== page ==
Duty said she received the list of those working during early voting, and she has received the Election Day breakdown in the past.

“We need same deliberate oversight in polling places that we had the first day of early voting,” she said. “If I was a businessman and I had a business, I wouldn’t hire a guy and say ‘I want you to take care of all these functions in this business and at the end of the week send me payroll,’ having no clue who is working. We really have no idea who these guys are.”

Van Wolfe said this is the same process conducted every year. The election judges are appointed by the political parties and the commissioners court, and the judges hire their own clerks. Van Wolfe said she knows who worked the polls after the payroll comes in.

Duty said her main concern now is what happens after the election.

“I think the country is tired of both political parties being unable to negotiate with each other and to work with one another,” she said. “I think everyone is tired of Congress not acting or not behaving like grown men.”

Whatever happens, the country will remain united, she said.

“On the 9th of November we’re going to wake up and the sun will come up and the rivers will flow and we’re going to be Americans. We’re all going to be Americans,” Duty said. “On the 9th of November we’re all going to be Americans, and God help us if we’re not the kind of people our grandparents can be proud of. I want the Greatest Generation to be proud of the choices we make and our future.”

Several McLennan County races went uncontested this year and will be kept by the Republican incumbents, including 19th District Judge Ralph T. Strother, 74th District Judge Gary Coley Jr., Sheriff Parnell McNamara, Tax Assessor/Collector Randy H. Riggs and Precinct 1 County Commissioner Kelly Snell.


On the ballot — Contested races locally

District 17 United States Representative (more)

Bill Flores, R

William Matta, D

Clark Patterson, L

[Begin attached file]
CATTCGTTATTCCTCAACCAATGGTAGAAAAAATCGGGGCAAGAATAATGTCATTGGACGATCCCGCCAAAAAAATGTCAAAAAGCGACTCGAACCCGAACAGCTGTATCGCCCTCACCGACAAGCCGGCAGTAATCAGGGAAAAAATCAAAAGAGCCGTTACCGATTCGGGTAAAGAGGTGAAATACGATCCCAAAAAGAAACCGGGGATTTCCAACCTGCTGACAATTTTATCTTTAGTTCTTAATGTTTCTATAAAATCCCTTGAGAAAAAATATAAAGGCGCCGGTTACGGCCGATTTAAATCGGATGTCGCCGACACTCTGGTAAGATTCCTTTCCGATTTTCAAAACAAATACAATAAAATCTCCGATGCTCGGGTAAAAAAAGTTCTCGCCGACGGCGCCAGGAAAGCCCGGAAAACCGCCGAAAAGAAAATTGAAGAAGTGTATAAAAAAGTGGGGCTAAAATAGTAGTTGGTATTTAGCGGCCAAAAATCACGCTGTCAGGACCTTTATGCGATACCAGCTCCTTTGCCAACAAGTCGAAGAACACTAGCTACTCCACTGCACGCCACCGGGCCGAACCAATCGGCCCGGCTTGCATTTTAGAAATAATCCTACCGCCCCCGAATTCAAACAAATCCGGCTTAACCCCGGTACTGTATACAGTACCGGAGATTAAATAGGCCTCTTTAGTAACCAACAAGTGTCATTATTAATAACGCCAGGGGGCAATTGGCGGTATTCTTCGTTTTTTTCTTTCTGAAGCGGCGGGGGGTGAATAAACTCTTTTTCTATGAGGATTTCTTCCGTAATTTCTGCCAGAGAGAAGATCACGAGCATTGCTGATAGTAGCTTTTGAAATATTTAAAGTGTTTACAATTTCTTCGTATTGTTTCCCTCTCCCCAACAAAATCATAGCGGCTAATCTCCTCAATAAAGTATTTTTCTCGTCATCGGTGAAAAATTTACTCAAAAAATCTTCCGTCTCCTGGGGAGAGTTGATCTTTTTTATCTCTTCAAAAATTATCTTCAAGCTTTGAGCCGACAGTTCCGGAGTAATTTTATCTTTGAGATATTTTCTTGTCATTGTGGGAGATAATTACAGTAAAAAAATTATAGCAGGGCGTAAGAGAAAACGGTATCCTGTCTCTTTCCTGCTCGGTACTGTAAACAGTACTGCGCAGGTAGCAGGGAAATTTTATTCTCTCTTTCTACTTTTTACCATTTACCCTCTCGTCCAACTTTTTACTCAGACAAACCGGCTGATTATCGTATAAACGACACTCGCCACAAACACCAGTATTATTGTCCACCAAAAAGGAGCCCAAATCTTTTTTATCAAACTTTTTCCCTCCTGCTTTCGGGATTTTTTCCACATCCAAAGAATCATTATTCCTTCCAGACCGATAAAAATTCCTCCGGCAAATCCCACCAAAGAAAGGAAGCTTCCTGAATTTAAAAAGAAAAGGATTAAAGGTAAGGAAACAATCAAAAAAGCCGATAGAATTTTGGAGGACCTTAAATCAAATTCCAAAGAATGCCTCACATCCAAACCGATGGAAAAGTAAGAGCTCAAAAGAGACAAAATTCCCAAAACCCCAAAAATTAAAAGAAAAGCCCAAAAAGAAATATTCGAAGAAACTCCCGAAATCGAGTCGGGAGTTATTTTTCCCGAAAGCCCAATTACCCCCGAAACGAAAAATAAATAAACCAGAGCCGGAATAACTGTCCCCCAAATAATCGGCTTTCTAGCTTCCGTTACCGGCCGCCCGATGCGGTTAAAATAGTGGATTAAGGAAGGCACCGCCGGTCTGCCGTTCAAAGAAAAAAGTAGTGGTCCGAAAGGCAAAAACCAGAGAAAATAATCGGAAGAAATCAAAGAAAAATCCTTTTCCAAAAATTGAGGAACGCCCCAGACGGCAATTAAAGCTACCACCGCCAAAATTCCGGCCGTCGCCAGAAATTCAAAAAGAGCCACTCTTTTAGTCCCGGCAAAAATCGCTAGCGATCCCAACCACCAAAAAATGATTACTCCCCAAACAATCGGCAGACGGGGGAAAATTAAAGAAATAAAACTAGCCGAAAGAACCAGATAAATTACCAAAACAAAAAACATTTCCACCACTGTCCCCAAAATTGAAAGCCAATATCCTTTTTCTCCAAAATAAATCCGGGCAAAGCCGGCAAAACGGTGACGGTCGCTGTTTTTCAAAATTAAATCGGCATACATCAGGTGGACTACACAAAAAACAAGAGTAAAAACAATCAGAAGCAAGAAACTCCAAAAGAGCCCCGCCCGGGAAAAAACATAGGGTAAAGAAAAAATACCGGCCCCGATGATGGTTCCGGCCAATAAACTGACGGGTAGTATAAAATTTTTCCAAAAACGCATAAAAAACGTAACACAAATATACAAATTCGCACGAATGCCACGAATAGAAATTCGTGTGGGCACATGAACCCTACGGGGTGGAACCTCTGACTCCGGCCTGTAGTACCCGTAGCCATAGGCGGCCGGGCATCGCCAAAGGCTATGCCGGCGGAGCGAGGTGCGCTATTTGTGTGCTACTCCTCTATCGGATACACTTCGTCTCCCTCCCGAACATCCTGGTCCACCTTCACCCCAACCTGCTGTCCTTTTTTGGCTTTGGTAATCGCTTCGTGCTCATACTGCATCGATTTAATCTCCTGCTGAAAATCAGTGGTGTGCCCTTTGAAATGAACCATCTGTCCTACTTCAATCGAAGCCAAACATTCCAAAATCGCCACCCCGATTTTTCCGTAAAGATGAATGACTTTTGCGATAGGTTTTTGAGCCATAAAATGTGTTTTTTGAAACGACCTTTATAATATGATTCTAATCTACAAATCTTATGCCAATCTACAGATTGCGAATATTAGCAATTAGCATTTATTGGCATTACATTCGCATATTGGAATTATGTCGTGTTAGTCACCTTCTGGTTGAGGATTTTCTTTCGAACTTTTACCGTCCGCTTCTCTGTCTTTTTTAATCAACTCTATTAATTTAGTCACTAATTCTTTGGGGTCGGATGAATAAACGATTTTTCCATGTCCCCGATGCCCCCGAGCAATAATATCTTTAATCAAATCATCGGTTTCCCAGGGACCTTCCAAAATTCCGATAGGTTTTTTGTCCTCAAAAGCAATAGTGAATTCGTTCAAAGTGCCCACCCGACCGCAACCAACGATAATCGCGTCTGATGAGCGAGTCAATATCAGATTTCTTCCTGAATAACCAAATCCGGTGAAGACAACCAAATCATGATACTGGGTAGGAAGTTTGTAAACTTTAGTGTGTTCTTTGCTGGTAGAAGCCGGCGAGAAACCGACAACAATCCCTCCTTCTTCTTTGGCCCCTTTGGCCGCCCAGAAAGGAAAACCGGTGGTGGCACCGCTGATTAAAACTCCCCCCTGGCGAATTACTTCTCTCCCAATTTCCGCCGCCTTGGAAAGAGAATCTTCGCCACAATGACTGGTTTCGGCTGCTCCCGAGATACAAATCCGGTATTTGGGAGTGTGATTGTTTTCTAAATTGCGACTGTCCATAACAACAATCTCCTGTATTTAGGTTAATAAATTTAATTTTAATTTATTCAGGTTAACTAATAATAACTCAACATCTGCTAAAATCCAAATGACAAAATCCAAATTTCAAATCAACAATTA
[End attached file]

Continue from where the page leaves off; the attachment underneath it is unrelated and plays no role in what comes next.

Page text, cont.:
District 22 State Senator (more)

Brian Birdwell, R

Michael Collins, D

District 56 State Representative (more)

Charles “Doc” Anderson, R

Clif Deuvall, L

McLennan County Commissioner Precinct No. 3 (more)

Will Jones, R

David Reichert, L

City races

City of Moody City Council (more)

Vote for none, one or two:

T.D. “Red” Watkins

Charleen Dowell

Tina Herod Eaton

John Carpenter

City of Robinson Local Option Election (more)

Vote For or Against:

“The legal sale of mixed beverages in restaurants by food and beverage certificate holders only.”

City of West City Council (more)

Vote for none, one, two or three:

Brian X. Muska

Cheryl Marak

Stevie Vanek

Jack Barber

City of West Special Election (more)

Vote for or against:

“Shall the city council of the city of West be authorized to reduce the additional sales tax for property tax relief within the city at the rate of 1/8 of 1 percent to adopt the Type B economic development sales and use tax within the city at the rate of 1/8 of 1 percent, to undertake projects authorized by chapters 501 to 505 of the Texas Local Government Code, as amended, including but not limited to: land, buildings, equipment, facilities, expenditures, targeted infrastructure, and improvements to promote new or expanded business development; expenditures required or suitable for infrastructure necessary to promote or develop new or expanded business enterprises; land, buildings, equipment, facilities, and improvements required or suitable for use for professional and amateur sports, including children’s sports, athletic entertainment, tourist, convention, and public park purposes and events; and the maintenance and operations expenses for any of the above described projects?”

City of Riesel City Council (more)

Vote for none, one or two:

Phyllis Koester

Deanna L. Mulsow

Ray Wornat

Jeff Tanner

City of Riesel proposition (more)

Vote for or Against:

“The adoption of a local sales and use tax in the city of Riesel at the rate of ¼ of 1 percent to provide revenue for maintenance and repair of municipal streets.”

School board races

Axtell ISD (more)

Vote for none, one, two or three:

Joe “Scooter” Bays

James Caldwell

Ricky L. Stecher

Brian Frankum

Moody ISD (more)

Vote for none, one, two or three:

Leann Sanchez

Carol Haas

Justin L. Foster

Jeff Dean

Riesel ISD (more)

Vote for none, one or two:

Ben Saage

Ruth Anne Schroeder

Adam Benton

Mike Searight

Chris Dieterich

Kooper Sjolander

Leigh Ann Holloway

Robinson ISD Place 3 (more)

Vote for one or none:

Barry Gann

Danielle M. Williams